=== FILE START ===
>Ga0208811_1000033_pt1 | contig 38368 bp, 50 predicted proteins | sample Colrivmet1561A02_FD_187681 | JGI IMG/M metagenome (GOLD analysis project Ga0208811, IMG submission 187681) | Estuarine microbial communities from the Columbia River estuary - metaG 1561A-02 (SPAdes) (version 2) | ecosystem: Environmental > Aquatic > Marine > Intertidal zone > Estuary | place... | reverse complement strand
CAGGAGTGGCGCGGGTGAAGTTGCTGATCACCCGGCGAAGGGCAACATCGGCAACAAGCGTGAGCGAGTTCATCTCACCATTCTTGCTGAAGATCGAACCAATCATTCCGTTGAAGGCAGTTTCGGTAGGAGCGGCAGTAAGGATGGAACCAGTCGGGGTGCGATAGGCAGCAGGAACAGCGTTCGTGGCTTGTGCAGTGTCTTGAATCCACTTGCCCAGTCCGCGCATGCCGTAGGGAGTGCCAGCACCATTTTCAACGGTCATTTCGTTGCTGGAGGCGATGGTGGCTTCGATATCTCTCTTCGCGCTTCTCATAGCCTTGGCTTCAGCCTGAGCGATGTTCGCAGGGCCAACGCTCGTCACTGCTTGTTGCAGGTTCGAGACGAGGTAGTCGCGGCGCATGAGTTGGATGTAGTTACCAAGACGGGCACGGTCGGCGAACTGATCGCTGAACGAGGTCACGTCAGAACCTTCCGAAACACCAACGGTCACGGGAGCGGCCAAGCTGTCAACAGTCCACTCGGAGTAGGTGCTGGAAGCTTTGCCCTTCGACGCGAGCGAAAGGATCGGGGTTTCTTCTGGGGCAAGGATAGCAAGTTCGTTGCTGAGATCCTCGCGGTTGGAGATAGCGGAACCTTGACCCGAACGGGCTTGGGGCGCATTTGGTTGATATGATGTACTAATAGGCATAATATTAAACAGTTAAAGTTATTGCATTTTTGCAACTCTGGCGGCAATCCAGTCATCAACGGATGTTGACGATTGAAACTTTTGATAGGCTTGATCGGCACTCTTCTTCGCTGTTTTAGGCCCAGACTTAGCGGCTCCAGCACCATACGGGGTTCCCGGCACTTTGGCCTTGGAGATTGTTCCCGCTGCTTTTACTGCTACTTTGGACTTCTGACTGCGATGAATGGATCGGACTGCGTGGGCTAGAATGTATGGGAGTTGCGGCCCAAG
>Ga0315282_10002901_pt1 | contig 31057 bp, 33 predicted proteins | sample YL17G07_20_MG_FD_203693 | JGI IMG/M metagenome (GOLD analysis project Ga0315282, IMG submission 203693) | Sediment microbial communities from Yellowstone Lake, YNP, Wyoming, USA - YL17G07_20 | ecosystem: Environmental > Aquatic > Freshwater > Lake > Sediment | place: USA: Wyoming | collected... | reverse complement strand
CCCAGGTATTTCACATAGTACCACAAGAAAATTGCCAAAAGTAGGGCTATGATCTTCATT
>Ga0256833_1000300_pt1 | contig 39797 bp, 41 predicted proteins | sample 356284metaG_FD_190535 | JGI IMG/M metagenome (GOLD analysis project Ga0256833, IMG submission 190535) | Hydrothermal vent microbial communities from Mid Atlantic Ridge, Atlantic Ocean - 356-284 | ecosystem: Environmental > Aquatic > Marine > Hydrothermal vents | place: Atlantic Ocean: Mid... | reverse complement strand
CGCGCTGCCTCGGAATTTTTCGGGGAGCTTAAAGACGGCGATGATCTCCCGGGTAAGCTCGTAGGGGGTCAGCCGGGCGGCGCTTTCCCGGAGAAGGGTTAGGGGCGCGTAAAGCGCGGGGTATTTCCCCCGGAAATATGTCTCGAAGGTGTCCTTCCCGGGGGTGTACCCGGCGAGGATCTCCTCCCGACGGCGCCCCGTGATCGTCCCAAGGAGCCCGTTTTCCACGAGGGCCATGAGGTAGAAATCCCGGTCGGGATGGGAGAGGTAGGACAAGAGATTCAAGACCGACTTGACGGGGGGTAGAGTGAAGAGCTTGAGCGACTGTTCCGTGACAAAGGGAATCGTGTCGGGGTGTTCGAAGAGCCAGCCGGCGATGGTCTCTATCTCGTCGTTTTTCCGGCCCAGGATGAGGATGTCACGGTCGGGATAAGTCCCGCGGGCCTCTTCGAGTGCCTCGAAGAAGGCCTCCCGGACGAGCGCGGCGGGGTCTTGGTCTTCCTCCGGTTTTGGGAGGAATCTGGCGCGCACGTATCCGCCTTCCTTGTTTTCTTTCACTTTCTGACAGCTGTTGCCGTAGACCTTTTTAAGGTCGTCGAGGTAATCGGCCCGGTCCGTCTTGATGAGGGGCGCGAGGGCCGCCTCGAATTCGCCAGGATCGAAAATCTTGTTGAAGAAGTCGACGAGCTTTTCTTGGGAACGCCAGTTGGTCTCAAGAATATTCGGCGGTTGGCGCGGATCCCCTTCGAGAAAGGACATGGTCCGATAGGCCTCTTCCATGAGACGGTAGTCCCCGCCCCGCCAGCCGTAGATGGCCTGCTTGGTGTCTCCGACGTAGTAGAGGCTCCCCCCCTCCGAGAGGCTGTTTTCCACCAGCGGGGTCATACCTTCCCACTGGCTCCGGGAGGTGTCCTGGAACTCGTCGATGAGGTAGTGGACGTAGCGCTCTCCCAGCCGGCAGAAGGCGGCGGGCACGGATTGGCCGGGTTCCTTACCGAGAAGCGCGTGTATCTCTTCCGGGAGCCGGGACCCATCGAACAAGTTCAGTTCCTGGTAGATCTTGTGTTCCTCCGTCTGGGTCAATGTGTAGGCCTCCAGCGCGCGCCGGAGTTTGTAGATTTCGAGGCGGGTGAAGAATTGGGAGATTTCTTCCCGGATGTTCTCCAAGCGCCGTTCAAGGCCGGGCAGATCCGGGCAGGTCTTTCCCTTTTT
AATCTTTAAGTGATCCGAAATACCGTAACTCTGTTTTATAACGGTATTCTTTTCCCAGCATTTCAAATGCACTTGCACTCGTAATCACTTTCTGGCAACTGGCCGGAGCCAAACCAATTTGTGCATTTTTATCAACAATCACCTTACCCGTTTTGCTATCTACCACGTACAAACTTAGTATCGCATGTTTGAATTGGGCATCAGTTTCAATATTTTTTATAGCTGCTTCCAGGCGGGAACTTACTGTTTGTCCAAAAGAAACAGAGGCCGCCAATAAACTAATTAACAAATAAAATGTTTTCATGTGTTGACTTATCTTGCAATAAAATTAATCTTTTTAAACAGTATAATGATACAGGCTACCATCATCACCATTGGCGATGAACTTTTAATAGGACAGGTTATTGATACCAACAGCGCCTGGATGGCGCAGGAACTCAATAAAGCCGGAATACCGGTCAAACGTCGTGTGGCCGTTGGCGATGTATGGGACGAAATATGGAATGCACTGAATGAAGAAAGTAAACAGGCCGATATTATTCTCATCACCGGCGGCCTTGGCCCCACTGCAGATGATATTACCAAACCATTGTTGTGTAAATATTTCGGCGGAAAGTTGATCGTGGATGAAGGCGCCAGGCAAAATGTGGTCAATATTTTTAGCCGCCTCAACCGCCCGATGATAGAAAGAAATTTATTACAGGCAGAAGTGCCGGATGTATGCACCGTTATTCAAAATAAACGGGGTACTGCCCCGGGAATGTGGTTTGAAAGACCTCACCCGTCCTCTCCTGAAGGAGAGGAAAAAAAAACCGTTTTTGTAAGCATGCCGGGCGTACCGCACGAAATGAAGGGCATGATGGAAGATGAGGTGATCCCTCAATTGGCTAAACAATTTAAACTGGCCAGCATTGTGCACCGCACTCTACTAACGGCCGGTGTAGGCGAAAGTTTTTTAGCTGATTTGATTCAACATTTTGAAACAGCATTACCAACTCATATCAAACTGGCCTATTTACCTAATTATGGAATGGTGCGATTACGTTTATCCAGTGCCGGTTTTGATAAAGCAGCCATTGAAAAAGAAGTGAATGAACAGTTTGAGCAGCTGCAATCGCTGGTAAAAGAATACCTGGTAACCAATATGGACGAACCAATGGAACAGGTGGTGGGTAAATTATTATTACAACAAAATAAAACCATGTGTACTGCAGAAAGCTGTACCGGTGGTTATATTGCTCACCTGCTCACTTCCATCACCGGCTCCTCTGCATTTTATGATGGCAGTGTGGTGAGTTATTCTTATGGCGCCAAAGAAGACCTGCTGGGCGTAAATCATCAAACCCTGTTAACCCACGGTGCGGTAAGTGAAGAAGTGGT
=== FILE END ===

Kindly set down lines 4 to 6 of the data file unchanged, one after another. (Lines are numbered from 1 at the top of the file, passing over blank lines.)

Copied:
CCCAGGTATTTCACATAGTACCACAAGAAAATTGCCAAAAGTAGGGCTATGATCTTCATT
>Ga0256833_1000300_pt1 | contig 39797 bp, 41 predicted proteins | sample 356284metaG_FD_190535 | JGI IMG/M metagenome (GOLD analysis project Ga0256833, IMG submission 190535) | Hydrothermal vent microbial communities from Mid Atlantic Ridge, Atlantic Ocean - 356-284 | ecosystem: Environmental > Aquatic > Marine > Hydrothermal vents | place: Atlantic Ocean: Mid... | reverse complement strand
CGCGCTGCCTCGGAATTTTTCGGGGAGCTTAAAGACGGCGATGATCTCCCGGGTAAGCTCGTAGGGGGTCAGCCGGGCGGCGCTTTCCCGGAGAAGGGTTAGGGGCGCGTAAAGCGCGGGGTATTTCCCCCGGAAATATGTCTCGAAGGTGTCCTTCCCGGGGGTGTACCCGGCGAGGATCTCCTCCCGACGGCGCCCCGTGATCGTCCCAAGGAGCCCGTTTTCCACGAGGGCCATGAGGTAGAAATCCCGGTCGGGATGGGAGAGGTAGGACAAGAGATTCAAGACCGACTTGACGGGGGGTAGAGTGAAGAGCTTGAGCGACTGTTCCGTGACAAAGGGAATCGTGTCGGGGTGTTCGAAGAGCCAGCCGGCGATGGTCTCTATCTCGTCGTTTTTCCGGCCCAGGATGAGGATGTCACGGTCGGGATAAGTCCCGCGGGCCTCTTCGAGTGCCTCGAAGAAGGCCTCCCGGACGAGCGCGGCGGGGTCTTGGTCTTCCTCCGGTTTTGGGAGGAATCTGGCGCGCACGTATCCGCCTTCCTTGTTTTCTTTCACTTTCTGACAGCTGTTGCCGTAGACCTTTTTAAGGTCGTCGAGGTAATCGGCCCGGTCCGTCTTGATGAGGGGCGCGAGGGCCGCCTCGAATTCGCCAGGATCGAAAATCTTGTTGAAGAAGTCGACGAGCTTTTCTTGGGAACGCCAGTTGGTCTCAAGAATATTCGGCGGTTGGCGCGGATCCCCTTCGAGAAAGGACATGGTCCGATAGGCCTCTTCCATGAGACGGTAGTCCCCGCCCCGCCAGCCGTAGATGGCCTGCTTGGTGTCTCCGACGTAGTAGAGGCTCCCCCCCTCCGAGAGGCTGTTTTCCACCAGCGGGGTCATACCTTCCCACTGGCTCCGGGAGGTGTCCTGGAACTCGTCGATGAGGTAGTGGACGTAGCGCTCTCCCAGCCGGCAGAAGGCGGCGGGCACGGATTGGCCGGGTTCCTTACCGAGAAGCGCGTGTATCTCTTCCGGGAGCCGGGACCCATCGAACAAGTTCAGTTCCTGGTAGATCTTGTGTTCCTCCGTCTGGGTCAATGTGTAGGCCTCCAGCGCGCGCCGGAGTTTGTAGATTTCGAGGCGGGTGAAGAATTGGGAGATTTCTTCCCGGATGTTCTCCAAGCGCCGTTCAAGGCCGGGCAGATCCGGGCAGGTCTTTCCCTTTTT